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Apalachicola Documentary Awards

1st Place National RTDNA Edward R. Murrow Award, Best Documentary

1st Place Southeast Regional RTDNA Edward R. Murrow Award, Best Documentary

1st Place Florida Associated Press Broadcasters, Public Affairs category

Silver Reel from the National Federation of Community Broadcasters, documentary category

Finalist, Atlanta Chapter of the Society of Professional Journalists, Green Eye Shade awards (Southeast 11 state Region)

Finalist, Society of Professional Journalists Sunshine State Awards, Public Affairs category

1st Place, BEA Student Interactive Multimedia competition in the Online category

Silver Addy in the Collateral Material – CD Category for the Apalachicola Doin’ Time CD cover, insert and tray card.

 

Some of the stations that have carried Apalachicola Doin’ Time:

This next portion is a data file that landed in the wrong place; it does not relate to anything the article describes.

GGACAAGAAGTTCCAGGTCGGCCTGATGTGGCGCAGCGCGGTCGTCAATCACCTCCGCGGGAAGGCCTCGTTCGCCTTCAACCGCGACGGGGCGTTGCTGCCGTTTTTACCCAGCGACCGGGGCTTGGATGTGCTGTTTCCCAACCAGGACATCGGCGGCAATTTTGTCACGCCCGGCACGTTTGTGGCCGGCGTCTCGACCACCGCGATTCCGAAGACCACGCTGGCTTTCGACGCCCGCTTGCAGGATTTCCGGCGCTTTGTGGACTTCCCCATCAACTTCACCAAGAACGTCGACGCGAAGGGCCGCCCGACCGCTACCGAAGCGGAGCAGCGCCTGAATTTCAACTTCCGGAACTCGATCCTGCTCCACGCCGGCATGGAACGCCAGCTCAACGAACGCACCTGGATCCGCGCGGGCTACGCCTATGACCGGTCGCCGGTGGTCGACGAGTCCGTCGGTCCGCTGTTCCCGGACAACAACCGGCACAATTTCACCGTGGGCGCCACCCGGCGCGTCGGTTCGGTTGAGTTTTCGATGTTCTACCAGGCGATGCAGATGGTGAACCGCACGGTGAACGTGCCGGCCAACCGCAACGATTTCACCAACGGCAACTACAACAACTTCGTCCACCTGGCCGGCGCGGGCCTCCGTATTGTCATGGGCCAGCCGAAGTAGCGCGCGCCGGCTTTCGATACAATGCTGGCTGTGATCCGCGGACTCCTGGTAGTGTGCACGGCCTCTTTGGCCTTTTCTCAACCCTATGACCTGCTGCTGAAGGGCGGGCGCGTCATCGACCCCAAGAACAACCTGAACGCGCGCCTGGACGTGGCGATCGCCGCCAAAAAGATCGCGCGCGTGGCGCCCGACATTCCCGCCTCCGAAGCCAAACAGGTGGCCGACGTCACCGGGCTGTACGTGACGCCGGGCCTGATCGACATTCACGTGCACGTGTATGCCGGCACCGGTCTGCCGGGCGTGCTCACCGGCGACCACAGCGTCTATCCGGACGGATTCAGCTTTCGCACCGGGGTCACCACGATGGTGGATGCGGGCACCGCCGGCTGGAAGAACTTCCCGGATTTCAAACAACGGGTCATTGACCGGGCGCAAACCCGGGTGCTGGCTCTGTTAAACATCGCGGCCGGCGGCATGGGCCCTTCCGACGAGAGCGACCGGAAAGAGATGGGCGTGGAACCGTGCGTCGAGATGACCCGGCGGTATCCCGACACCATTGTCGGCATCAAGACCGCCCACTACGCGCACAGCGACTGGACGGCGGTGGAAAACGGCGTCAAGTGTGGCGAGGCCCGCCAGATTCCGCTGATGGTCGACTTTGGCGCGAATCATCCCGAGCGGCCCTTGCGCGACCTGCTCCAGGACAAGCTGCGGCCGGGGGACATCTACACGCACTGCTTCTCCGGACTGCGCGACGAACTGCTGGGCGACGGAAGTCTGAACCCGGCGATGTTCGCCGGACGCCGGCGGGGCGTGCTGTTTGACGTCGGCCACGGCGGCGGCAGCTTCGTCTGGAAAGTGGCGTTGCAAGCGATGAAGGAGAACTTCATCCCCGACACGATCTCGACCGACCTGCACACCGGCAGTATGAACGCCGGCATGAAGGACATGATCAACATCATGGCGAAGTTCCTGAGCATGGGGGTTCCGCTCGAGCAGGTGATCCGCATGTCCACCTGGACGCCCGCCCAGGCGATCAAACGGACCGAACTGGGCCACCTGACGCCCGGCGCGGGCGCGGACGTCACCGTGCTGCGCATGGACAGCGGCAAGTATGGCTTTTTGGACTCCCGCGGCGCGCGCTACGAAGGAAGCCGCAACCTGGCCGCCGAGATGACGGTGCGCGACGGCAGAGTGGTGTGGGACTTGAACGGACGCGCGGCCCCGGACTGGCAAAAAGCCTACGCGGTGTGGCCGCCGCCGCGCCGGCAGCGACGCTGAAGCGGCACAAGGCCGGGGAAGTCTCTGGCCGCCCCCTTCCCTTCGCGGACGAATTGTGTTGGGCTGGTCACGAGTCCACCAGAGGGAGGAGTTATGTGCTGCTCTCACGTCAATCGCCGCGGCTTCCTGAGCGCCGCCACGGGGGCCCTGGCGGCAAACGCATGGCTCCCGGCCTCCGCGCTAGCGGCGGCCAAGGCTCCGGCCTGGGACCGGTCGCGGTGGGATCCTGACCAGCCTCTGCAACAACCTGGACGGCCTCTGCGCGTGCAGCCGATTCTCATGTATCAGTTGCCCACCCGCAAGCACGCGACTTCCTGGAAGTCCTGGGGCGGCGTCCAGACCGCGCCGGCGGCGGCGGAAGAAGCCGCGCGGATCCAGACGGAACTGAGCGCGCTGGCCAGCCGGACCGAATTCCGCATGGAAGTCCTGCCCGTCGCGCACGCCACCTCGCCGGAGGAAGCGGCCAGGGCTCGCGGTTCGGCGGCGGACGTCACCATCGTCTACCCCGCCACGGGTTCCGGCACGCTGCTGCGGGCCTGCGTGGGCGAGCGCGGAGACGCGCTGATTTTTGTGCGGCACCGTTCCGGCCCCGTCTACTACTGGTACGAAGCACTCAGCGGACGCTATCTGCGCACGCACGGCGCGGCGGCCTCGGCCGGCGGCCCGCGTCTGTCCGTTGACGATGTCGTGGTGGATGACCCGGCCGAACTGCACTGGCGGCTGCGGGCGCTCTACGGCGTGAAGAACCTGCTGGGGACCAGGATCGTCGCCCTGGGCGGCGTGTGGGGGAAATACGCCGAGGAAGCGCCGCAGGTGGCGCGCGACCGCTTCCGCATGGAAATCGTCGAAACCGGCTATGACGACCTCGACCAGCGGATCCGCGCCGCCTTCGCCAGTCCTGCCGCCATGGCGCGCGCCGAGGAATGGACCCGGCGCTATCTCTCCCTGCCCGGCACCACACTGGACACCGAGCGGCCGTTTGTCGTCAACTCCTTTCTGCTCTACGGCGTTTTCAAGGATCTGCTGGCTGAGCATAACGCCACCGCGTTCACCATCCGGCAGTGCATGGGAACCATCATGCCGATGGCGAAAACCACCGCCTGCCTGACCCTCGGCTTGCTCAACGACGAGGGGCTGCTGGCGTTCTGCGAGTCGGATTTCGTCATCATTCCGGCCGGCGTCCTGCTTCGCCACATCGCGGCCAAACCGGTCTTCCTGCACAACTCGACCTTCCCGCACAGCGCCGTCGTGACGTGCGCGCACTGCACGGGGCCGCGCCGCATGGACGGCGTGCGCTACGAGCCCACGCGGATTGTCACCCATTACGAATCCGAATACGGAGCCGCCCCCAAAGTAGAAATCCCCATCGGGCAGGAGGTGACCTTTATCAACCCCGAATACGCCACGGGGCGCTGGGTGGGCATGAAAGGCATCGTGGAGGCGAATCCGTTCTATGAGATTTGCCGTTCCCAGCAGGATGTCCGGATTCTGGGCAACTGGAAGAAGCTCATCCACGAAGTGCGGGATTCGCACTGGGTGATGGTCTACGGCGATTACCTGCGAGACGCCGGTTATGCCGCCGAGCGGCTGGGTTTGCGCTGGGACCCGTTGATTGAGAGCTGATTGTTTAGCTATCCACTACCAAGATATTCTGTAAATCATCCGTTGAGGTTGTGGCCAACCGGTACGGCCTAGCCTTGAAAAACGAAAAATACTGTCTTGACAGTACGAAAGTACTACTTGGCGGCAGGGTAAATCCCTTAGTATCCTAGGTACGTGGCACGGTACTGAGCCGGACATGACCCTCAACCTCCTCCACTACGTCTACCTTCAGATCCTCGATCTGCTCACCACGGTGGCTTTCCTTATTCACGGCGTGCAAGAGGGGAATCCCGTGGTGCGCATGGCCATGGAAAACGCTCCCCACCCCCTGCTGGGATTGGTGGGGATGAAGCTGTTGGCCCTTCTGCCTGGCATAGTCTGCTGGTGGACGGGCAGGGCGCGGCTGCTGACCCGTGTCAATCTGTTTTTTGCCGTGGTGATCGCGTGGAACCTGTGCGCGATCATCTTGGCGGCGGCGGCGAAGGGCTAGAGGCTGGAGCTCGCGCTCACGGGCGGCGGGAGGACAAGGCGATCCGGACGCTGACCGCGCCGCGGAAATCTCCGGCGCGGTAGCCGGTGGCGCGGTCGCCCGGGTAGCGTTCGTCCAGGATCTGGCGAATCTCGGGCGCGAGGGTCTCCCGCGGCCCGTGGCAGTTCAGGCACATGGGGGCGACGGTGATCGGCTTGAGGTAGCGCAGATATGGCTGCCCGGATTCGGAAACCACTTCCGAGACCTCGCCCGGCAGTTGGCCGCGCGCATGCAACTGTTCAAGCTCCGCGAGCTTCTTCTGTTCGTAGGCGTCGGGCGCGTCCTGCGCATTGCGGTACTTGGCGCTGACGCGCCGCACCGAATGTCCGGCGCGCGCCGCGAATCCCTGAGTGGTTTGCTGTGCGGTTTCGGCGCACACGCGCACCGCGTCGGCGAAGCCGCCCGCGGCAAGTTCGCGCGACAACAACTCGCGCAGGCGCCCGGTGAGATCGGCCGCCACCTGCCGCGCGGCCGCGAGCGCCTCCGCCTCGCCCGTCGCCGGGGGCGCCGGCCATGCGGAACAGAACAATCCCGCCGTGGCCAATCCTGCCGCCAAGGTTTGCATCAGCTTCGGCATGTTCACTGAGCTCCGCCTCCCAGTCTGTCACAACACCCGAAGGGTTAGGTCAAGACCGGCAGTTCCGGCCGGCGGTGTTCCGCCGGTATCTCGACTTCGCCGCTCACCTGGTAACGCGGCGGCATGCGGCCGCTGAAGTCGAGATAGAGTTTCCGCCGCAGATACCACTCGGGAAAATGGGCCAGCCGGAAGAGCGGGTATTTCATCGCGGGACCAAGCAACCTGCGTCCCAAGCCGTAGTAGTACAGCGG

KBAQ Mesa, Arizona
KBOO Portland, Oregon
KERA Dallas, Texas
KJZZ Phoenix, Arizona
Utah Public Radio/KUSU FM Logan, Utah
WABE Atlanta, Georgia
WETS Johnson City, Tennessee
WFSU Tallahassee, Florida
WFSW Panama City, Florida
WJUF-FM Inverness, Florida
WKGC Panama City, Florida
WQCS  Asheville, North Carolina
WSLU Canton, New York
WUFT-FM Gainesville, Florida
California Public Radio
Georgia Public Radio

ADT quote 2ADT 3   Documentary Summary by- Co-Producer, Donna Green-Townsend Two hundred yards below the Appalachian Trail in Georgia, the waters of the Chattahoochee River begin a 500 mile journey south.  The river flows each day through Atlanta, past Western Georgia cities like Columbus and along the state boundary between Georgia and Alabama — past more than a dozen dams and locks on the way to the Gulf of Mexico.  At the Florida-Georgia border the Chattahoochee meets up with Georgia’s Flint River and  takes on a new name –The Apalachicola. Sixteen billion gallons of water flow down the Apalachicola into the Bay every day making it Florida’s largest waterway and it’s at the heart of a tri-state water war.